They've made their last official public appearance before the royal wedding (in Lancashire, where she was deemed chic but alarmingly thin in a navy suit). She's said to have commissioned three different wedding gowns in case one of the designs is leaked. His "legendary" stag party and her low-key bachelorette celebration (hosted by sister Pippa, who was said to have booked four different clubs to confuse the media) went off without a hitch.
Now, though, comes the serious business of getting hitched.
The much anticipated royal nuptials of Catherine Elizabeth Middleton and William Arthur Philip Louis Windsor, second in line to the British throne, promises to be many things to the 2 billion people expected to watch it April 29.
"A princely marriage is the brilliant edition of a universal fact, and as such it rivets mankind," the great Victorian journalist Walter Bagehot once wrote, and this particular princely marriage could be riveting, either for the sheer pageantry of it, or for unifying a country under tremendous economic stress, or because it's a mawkish display of sentiment.
Yet pressing questions remain, and with a little less than two weeks left before the big day, now seems the time to answer them:
• Why isn't William going to wear a wedding ring?
A palace spokesman said it was simply a matter of personal preference. While men wearing wedding rings is a relatively recent phenomenon — egged on perhaps by feminists weary of the notion of women as recipient of the groom's largess — many British aristos don't bother. The Duke of Edinburgh, Prince William's grandfather, doesn't. But Prince Charles reportedly does — under a signet ring with the fleur-de-lys crest of the Prince of Wales on it.
On his pinky finger.
Also, in Church of England wedding rites, a wedding ring symbolizes the worldly goods of the groom, whereas in the Catholic Church, the ring symbolizes commitment and fidelity, and the bride and groom present their rings to each other.
Could it be, though, that some British men simply find the wearing of jewelry a tad exotic? "I don't think it is of great significance," said Charles Kidd, a spokesman for Debrett's, the British arbiter of royal etiquette. "The custom of men wearing wedding rings is fairly new in the U.K. It seems to have been more of a Continental habit."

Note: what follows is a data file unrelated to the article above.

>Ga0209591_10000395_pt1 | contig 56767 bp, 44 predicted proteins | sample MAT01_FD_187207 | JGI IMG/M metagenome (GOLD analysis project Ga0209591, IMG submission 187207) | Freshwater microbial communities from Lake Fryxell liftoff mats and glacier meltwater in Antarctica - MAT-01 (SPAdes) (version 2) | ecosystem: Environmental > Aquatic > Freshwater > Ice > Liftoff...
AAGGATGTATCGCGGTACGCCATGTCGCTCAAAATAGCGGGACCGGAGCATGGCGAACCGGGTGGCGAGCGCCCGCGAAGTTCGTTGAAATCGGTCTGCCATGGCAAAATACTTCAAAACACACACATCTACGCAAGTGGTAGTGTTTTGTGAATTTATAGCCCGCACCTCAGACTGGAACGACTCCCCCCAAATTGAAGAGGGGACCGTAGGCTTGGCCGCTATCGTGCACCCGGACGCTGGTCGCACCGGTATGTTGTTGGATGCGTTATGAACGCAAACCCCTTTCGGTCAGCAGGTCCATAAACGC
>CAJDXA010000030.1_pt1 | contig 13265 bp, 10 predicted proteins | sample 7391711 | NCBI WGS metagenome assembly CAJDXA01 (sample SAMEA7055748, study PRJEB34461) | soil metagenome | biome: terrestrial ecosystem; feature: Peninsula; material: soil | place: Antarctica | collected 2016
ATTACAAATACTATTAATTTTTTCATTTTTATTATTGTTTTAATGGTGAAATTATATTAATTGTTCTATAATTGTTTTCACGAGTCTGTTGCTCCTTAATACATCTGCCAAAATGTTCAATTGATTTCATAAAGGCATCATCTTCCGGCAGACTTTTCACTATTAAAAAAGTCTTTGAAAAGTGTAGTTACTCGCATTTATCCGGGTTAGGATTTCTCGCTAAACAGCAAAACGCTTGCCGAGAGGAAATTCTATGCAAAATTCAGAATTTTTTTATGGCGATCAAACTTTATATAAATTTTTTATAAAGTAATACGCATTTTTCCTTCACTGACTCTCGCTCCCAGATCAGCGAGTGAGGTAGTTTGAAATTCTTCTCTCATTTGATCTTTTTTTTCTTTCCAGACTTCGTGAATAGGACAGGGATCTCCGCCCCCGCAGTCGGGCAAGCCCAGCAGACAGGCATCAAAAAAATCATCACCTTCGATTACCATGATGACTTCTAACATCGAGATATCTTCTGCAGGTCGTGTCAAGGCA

• What will happen if Kate and William divorce?
Some have suggested that one more marital failure in the famously dysfunctional Windsor family would be the monarchy's death knell. "It would be rather a major public relations problem," said Robert Webster, a British barrister and director of the Center for International and Comparative Law at Whittier Law School in California.
Still, while a split "would ultimately diminish faith in the institution, that wouldn't lead to its downfall," he said, adding that the monarchy survived the 1936 abdication crisis along with, more recently, divorce. "Britain needs the monarchy. It helps define us. Granted we live in a much less deferential age but frankly the monarchy occupies a space in society that would otherwise be filled by some political figure."
Tom Bradby, who covers the royals for ITV News in Britain, was more blunt.
"I'll eat my hat if they ever get divorced," he recently declared on a British television program. "I think they'd rather be miserable than get divorced; they understand their position in life is to stay together no matter what."
• Why are so many European royals being invited to the wedding, as opposed to politicians, many of whom (including President Obama) are not?
First of all, Prince William is not the heir to the throne. His father is. He is second in line, and Charles is very much planning to succeed his mother when she dies. As such, this particular royal wedding is not considered a state occasion. But royalty — including "pretenders" to thrones that no longer exist — will be there. Why?
Because "they're family," noted Nicholas Lane, former chair of the Pittsburgh Arts & Lecture Series and a native of England.
While most claimants to Europe's defunct royal houses would probably not get seating precedence in Westminster Abbey over commoner friends, such as members of William's Royal Air Force crew, if they're closely related they would.
Many of them are. Queen Victoria is known as the grandmother of Europe, having spread most of her genes through her nine children to about 90 percent of all European royalty including Spain, Denmark, Norway, Greece, Italy, and Austria, not to mention the Romanovs of Russia. Constantine, the former Greek monarch who was deposed in 1964, pretender to that country's throne, is closely related to Prince Philip, as are members of the German house of Hesse. Another pretender to the Austrian throne, Otto von Habsburg, is a well-regarded leader in the European Union and could conceivably be a guest.
The Japanese royal family isn't coming because of the recent earthquake and tsunami crisis, and the King of Bahrain has sent his regrets because of political unrest in his tiny island country.